Our study has several limitations. The cost of a biopsy following a CBE or MM that is positive for breast cancer has not been considered in the analysis. Moreover, we have not included the potential costs of false-positive exams, such as the anxiety, fear and discomfort that are associated with a biopsy. In fact, it is often difficult to convert these factors into dollar amounts [EBM98]. In addition, we have not included important cost components, which are the costs of follow-up procedures undertaken after the detection of breast cancer. This is in part due to the great variation in treatment protocols and in the cost of treating breast cancer that has existed over the years. Finally, we have used a hypothetical birth cohort of women with 100% compliance in the simulations for each screening strategy. In reality, it is rare to have 100% compliance for any screening program, and a real cohort would be dynamic, which would include changes in the cohort due to migration.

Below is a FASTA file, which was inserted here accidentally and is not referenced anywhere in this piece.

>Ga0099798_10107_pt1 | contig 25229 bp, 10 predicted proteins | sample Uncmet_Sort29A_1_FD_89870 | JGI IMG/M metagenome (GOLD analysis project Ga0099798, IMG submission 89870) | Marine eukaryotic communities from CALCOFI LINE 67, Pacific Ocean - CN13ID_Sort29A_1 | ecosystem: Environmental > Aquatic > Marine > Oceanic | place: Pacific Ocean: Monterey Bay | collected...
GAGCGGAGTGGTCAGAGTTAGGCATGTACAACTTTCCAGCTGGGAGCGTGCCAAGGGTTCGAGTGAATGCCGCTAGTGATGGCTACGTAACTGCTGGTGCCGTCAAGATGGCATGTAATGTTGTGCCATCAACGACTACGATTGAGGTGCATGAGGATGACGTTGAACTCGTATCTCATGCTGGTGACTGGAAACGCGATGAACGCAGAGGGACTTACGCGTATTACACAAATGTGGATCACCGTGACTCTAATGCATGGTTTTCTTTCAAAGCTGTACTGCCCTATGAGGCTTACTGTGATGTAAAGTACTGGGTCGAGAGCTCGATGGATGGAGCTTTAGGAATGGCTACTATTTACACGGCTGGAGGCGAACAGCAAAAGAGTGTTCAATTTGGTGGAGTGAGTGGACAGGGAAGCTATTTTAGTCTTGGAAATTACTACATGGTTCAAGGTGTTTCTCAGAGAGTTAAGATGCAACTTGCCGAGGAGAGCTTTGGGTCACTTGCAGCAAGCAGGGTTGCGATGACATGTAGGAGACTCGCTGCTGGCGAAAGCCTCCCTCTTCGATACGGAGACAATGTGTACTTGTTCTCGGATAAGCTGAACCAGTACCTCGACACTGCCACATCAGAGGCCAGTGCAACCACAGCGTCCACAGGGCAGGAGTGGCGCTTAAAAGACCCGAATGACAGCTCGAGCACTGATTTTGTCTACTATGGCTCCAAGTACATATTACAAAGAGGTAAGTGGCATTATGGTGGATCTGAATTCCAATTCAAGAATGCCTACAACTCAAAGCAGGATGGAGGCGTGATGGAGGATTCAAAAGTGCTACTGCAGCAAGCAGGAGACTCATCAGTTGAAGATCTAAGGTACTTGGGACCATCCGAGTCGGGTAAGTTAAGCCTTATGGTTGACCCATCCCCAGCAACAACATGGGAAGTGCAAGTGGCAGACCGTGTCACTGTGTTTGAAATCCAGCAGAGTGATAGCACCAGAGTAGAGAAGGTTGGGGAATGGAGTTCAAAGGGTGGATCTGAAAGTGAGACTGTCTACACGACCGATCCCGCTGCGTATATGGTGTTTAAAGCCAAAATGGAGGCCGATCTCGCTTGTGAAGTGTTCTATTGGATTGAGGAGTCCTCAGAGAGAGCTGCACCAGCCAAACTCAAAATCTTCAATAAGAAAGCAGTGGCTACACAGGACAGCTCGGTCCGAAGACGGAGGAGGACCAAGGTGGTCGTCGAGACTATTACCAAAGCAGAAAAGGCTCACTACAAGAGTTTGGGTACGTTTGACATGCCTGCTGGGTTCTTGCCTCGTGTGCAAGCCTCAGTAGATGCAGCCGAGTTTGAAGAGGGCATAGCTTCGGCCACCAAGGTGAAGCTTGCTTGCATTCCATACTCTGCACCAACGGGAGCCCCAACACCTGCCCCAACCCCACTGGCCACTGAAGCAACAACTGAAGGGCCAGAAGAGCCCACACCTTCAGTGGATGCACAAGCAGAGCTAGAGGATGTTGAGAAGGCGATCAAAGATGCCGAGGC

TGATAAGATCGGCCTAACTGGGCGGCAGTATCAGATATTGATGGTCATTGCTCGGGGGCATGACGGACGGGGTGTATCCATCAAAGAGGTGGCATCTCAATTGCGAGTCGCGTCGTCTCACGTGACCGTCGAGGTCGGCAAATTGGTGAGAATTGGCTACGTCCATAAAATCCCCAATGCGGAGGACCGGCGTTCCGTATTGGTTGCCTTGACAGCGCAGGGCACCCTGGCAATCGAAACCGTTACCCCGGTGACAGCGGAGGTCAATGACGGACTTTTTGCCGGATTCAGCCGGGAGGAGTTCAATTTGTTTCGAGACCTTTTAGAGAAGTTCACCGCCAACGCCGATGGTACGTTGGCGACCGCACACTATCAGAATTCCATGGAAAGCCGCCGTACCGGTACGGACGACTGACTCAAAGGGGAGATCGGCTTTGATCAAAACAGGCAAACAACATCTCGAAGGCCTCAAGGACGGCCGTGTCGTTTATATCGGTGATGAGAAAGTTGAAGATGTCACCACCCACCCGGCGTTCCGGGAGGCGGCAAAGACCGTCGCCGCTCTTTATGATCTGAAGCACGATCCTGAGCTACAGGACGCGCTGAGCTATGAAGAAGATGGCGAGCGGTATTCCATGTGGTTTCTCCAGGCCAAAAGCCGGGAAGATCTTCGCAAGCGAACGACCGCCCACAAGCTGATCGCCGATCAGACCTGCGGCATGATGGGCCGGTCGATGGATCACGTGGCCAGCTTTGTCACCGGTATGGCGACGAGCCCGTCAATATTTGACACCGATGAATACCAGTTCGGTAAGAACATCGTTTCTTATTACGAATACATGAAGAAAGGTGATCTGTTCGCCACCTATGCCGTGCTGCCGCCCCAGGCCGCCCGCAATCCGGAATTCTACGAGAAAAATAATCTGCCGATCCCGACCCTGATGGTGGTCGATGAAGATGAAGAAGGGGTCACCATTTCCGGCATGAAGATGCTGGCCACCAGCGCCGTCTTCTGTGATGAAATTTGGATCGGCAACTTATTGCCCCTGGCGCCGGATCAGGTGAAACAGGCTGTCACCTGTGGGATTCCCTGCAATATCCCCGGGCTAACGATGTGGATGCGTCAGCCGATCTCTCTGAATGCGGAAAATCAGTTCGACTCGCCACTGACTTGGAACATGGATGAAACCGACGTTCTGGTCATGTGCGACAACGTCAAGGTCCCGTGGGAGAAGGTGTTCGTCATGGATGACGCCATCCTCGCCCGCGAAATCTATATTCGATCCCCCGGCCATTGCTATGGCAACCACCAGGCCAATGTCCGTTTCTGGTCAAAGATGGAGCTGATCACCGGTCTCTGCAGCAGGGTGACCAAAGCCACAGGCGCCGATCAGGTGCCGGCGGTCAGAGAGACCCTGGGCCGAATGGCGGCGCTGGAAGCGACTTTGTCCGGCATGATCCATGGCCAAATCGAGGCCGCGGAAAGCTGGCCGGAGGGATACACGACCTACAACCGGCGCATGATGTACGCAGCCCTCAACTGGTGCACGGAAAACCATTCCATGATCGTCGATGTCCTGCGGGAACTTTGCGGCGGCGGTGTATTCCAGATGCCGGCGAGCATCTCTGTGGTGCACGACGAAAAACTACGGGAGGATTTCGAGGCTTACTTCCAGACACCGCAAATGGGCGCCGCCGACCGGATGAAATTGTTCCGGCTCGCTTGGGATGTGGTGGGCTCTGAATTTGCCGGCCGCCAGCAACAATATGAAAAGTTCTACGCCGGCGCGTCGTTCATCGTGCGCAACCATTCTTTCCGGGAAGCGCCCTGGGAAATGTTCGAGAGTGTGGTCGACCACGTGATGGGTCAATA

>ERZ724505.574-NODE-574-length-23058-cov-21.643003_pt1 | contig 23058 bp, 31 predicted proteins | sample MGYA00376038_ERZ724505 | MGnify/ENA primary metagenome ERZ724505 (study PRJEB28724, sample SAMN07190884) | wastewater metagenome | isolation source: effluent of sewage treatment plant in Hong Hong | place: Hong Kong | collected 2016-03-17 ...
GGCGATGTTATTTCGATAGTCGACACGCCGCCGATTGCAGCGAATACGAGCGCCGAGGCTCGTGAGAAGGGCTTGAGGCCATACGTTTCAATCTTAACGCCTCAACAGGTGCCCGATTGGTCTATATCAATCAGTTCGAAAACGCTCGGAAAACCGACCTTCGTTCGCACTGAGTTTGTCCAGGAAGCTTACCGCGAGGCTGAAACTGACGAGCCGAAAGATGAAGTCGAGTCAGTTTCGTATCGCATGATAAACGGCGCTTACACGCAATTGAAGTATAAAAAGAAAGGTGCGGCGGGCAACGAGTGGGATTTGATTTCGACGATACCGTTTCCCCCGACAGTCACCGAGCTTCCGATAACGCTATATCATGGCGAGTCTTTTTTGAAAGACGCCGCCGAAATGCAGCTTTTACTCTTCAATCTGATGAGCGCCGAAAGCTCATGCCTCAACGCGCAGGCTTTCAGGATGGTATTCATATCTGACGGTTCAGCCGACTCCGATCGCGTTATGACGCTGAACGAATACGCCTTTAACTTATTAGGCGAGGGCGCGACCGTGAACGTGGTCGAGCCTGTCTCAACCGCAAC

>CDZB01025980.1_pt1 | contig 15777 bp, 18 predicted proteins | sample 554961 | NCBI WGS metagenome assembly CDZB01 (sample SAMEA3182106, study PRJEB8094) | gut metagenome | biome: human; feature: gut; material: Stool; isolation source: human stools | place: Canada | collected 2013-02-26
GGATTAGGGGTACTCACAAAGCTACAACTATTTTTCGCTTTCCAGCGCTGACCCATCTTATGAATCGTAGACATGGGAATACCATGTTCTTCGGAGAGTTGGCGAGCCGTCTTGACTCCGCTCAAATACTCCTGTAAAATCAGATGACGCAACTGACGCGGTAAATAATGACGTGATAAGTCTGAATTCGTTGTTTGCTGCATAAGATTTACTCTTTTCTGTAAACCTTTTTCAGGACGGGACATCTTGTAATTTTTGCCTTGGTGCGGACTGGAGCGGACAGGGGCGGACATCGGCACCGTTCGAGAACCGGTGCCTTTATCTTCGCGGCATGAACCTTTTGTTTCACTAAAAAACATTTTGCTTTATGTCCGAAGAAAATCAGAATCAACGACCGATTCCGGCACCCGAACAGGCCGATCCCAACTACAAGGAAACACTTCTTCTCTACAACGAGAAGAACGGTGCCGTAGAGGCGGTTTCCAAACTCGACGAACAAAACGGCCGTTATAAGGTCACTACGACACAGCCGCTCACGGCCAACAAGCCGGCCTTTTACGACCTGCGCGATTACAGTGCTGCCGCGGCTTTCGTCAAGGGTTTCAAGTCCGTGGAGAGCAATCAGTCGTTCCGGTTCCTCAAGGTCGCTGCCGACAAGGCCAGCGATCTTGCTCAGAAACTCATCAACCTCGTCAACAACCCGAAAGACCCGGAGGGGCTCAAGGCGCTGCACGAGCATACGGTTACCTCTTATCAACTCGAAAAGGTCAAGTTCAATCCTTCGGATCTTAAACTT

Acknowledgements

The authors thank Professor Marvin Zelen for his encouragement. This work was partially supported by the National Institutes of Health Grants R01 CA-79466 (YS), and by the NCI under the Johns Hopkins SPORE in Breast cancer P50CA88843 (GP).